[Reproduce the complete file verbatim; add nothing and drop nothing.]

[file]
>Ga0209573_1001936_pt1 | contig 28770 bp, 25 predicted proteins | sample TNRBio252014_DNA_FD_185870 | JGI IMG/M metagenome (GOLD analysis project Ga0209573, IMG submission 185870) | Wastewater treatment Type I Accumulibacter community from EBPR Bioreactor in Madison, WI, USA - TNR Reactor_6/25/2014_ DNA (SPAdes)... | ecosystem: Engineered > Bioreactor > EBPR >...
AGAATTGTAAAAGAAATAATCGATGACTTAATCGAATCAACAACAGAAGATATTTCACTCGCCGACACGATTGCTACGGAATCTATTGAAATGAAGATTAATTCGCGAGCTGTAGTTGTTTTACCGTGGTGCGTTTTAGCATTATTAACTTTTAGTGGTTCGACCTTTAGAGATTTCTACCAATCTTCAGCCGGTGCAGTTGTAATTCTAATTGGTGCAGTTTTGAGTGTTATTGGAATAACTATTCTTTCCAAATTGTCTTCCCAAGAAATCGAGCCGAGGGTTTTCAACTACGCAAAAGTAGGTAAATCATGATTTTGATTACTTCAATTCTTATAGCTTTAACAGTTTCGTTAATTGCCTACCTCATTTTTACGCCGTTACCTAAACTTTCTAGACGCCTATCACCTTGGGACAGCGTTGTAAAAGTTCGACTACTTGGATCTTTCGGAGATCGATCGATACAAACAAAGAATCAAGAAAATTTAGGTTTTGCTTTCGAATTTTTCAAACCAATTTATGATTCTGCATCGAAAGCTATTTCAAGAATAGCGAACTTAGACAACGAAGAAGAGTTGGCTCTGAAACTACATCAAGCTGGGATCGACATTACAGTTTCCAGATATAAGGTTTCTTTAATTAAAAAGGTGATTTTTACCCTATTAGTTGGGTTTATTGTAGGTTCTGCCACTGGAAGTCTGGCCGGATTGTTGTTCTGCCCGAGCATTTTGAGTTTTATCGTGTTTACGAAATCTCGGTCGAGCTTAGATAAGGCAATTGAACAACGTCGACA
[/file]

>Ga0209573_1001936_pt1 | contig 28770 bp, 25 predicted proteins | sample TNRBio252014_DNA_FD_185870 | JGI IMG/M metagenome (GOLD analysis project Ga0209573, IMG submission 185870) | Wastewater treatment Type I Accumulibacter community from EBPR Bioreactor in Madison, WI, USA - TNR Reactor_6/25/2014_ DNA (SPAdes)... | ecosystem: Engineered > Bioreactor > EBPR >...
AGAATTGTAAAAGAAATAATCGATGACTTAATCGAATCAACAACAGAAGATATTTCACTCGCCGACACGATTGCTACGGAATCTATTGAAATGAAGATTAATTCGCGAGCTGTAGTTGTTTTACCGTGGTGCGTTTTAGCATTATTAACTTTTAGTGGTTCGACCTTTAGAGATTTCTACCAATCTTCAGCCGGTGCAGTTGTAATTCTAATTGGTGCAGTTTTGAGTGTTATTGGAATAACTATTCTTTCCAAATTGTCTTCCCAAGAAATCGAGCCGAGGGTTTTCAACTACGCAAAAGTAGGTAAATCATGATTTTGATTACTTCAATTCTTATAGCTTTAACAGTTTCGTTAATTGCCTACCTCATTTTTACGCCGTTACCTAAACTTTCTAGACGCCTATCACCTTGGGACAGCGTTGTAAAAGTTCGACTACTTGGATCTTTCGGAGATCGATCGATACAAACAAAGAATCAAGAAAATTTAGGTTTTGCTTTCGAATTTTTCAAACCAATTTATGATTCTGCATCGAAAGCTATTTCAAGAATAGCGAACTTAGACAACGAAGAAGAGTTGGCTCTGAAACTACATCAAGCTGGGATCGACATTACAGTTTCCAGATATAAGGTTTCTTTAATTAAAAAGGTGATTTTTACCCTATTAGTTGGGTTTATTGTAGGTTCTGCCACTGGAAGTCTGGCCGGATTGTTGTTCTGCCCGAGCATTTTGAGTTTTATCGTGTTTACGAAATCTCGGTCGAGCTTAGATAAGGCAATTGAACAACGTCGACA